Update: 3/27/2015 - The below is a hypothetical case study on campaign attack ads, conducted and written for a graduate course in the Manship School, Louisiana State University. George is one of the founders of a fairly new public relations and marketing consulting firm. The firm has begun to branch out into political campaign consulting and has landed its first major client, a candidate for a seat in the House of Representatives from a local district in the general election. The candidate for the other party is a fairly conservative businessman and former clergyman. Some of the main issues in the campaign, as they seem to be developing, deal with the legalization of marijuana for medical use. This has been a continuing issue in the state since the legislature had approved such use, but the law had been overturned in higher court proceedings. Other major issues include reform of health care insurance and federal cutbacks for public health services in general.
A reporter friend contacts George to let him know that one of his sources has discovered that the opponent quietly attends AA (Alcoholics Anonymous) meetings at his church on a regular basis. The group and the church hold information about meetings and attendees as confidential and private. It also appears from other sources that the opponent has been treated for depression, although several years earlier. The reporter believes he is still on medication, however. A week later, the reporter calls to say that he has heard rumors that an adult son of the opposing candidate, by a previous marriage, may be living with another male in a large city in a southern state. He has asked sources to investigate any links between this son and the gay community in the city.
George shares this information with his colleagues working on the Congressional campaign. They are very excited and say these revelations could really help in attacking the credibility and fitness of the opponent. George is not so sure that all or any of these reports are appropriate or ethical.
Should George use any of the information to craft a negative campaign ad?
While attack ads are technically legal, creators of such ads must be careful not to digress into slander and libel. According to U.S. law, slander “involves the making of defamatory statements by a transitory (non-fixed) representation, usually an oral (spoken) representation.” Attack ads “must be crafted very carefully to avoid accusations of slander of libel, which means they should only present facts which are on public record. However, attack ads are not required to provide a fair or balanced portrayal of those fact.” Care in crafting attack ad messages is especially important when these ads are created by third parties, where the ‘no censorship’ provision for candidate-endorsed ads in public broadcasting does not apply. Broadcasters “can’t censor a ‘use’ by a political candidate (a candidate ad that features his or her recognizable voice or image), and thus the broadcaster is not liable for the content of a candidate's ad.” While this lack of liability does not apply for third party ads, negative third party ads are rarely turned down by broadcasters. The author of Broadcast Law Blog writes:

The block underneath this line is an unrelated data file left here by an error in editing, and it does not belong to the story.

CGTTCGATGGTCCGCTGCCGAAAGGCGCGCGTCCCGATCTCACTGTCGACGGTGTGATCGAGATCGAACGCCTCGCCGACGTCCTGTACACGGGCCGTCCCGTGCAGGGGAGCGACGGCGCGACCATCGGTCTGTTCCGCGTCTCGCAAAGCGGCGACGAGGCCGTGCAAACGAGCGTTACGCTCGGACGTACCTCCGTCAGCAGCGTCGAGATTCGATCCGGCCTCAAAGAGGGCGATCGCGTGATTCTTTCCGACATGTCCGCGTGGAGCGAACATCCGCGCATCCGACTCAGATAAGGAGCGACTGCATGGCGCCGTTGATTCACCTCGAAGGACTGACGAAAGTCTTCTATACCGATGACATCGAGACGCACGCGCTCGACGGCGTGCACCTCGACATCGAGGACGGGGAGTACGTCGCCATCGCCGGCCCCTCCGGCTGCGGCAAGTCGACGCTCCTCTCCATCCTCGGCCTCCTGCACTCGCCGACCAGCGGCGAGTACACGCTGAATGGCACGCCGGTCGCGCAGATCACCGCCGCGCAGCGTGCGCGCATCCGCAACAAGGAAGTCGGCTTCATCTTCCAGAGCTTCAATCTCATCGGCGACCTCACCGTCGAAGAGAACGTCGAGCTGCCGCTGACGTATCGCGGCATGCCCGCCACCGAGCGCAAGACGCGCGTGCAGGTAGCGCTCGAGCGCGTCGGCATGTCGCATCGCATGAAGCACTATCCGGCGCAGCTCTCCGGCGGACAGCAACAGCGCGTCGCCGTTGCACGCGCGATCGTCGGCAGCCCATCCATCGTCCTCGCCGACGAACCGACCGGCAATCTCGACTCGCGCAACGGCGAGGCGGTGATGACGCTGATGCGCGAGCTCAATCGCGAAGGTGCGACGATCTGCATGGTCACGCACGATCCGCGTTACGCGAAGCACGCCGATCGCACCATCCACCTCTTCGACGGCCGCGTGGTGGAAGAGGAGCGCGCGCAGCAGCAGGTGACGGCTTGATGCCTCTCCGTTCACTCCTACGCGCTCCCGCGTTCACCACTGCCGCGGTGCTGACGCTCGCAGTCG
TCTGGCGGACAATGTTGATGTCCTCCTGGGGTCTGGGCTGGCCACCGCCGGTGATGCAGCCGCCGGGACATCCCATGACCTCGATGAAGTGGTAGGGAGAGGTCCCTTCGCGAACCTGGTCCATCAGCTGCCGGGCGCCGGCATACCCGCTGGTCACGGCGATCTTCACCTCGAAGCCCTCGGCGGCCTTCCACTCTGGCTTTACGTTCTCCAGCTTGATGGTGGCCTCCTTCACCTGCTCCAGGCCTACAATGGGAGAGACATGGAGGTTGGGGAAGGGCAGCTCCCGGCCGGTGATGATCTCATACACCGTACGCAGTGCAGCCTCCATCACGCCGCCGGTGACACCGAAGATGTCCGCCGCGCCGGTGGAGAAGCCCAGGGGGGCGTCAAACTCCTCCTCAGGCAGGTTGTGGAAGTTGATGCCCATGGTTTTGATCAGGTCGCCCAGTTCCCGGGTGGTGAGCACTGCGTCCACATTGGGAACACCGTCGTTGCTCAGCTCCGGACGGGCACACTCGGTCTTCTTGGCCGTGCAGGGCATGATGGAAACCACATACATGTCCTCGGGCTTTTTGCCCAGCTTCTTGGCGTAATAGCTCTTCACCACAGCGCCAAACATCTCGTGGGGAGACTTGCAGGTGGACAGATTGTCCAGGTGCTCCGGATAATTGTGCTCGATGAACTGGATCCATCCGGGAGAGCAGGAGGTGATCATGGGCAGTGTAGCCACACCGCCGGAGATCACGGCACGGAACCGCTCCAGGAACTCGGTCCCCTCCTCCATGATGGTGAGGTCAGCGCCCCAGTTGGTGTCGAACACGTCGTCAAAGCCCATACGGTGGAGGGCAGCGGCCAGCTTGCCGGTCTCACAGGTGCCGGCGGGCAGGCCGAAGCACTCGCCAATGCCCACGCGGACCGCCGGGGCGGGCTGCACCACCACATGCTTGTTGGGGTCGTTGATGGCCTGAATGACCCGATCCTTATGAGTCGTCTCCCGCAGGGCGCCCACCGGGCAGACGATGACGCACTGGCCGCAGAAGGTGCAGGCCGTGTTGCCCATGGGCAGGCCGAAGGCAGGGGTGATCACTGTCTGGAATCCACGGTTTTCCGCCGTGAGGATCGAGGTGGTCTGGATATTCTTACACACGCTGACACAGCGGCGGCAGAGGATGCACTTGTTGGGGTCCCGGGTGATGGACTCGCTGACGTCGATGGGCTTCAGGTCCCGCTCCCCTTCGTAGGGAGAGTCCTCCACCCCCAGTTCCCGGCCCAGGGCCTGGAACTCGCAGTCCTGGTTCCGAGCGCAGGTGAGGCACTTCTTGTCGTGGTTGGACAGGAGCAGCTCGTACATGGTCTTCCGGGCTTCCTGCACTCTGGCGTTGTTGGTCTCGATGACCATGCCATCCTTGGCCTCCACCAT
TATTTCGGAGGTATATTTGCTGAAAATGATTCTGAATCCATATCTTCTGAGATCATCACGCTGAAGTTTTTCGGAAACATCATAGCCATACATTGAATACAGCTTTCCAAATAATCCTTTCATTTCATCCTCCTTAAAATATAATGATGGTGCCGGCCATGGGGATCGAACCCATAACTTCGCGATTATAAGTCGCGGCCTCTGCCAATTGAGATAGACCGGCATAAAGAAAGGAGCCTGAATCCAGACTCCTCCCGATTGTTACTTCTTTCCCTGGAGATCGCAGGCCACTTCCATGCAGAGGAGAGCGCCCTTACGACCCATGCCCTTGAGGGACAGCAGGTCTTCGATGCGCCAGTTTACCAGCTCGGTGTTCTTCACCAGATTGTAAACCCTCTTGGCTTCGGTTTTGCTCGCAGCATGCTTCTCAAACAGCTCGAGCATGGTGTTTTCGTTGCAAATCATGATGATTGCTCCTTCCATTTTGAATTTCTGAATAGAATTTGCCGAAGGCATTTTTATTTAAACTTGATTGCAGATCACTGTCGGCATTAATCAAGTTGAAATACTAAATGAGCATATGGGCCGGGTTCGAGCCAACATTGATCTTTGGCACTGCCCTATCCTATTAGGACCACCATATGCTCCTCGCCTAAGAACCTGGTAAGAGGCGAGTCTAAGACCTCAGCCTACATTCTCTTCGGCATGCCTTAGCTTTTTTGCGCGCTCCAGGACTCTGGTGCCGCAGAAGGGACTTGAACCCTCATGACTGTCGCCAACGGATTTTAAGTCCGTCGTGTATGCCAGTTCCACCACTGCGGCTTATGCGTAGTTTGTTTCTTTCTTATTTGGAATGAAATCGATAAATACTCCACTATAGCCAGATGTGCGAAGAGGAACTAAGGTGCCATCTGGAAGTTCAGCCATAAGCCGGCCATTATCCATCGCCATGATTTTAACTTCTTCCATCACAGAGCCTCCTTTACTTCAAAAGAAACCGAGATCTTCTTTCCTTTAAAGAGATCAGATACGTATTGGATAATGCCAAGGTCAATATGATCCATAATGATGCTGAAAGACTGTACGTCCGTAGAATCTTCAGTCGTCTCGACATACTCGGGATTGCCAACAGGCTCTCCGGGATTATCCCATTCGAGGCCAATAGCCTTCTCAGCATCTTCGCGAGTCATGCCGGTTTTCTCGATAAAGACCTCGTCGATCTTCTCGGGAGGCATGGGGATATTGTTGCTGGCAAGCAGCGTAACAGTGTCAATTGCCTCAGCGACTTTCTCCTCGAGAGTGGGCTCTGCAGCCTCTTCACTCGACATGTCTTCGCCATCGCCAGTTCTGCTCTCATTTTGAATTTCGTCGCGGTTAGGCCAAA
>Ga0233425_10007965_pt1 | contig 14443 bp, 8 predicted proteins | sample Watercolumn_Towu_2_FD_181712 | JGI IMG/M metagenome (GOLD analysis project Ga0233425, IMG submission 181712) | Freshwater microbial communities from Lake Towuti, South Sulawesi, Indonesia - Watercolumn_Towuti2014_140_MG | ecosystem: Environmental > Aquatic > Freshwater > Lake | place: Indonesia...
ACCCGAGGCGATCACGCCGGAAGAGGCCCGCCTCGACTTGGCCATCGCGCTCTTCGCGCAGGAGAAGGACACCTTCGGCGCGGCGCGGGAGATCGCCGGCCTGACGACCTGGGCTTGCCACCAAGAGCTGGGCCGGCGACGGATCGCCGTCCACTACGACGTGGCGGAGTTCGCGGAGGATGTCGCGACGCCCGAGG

In most cases, broadcasters are reluctant to draw lines as to when an ad is truthful enough to run on the air and when it is not – instead leaving the debate over the "truth" to the marketplace of ideas. If someone thinks that an ad is untrue, they can buy their own ad and spell out their position on the issue.
Slander and libel laws are upheld differently for public figures such as political candidates. According to the U.S. Supreme Court case New York Times Co. vs. Sullivan: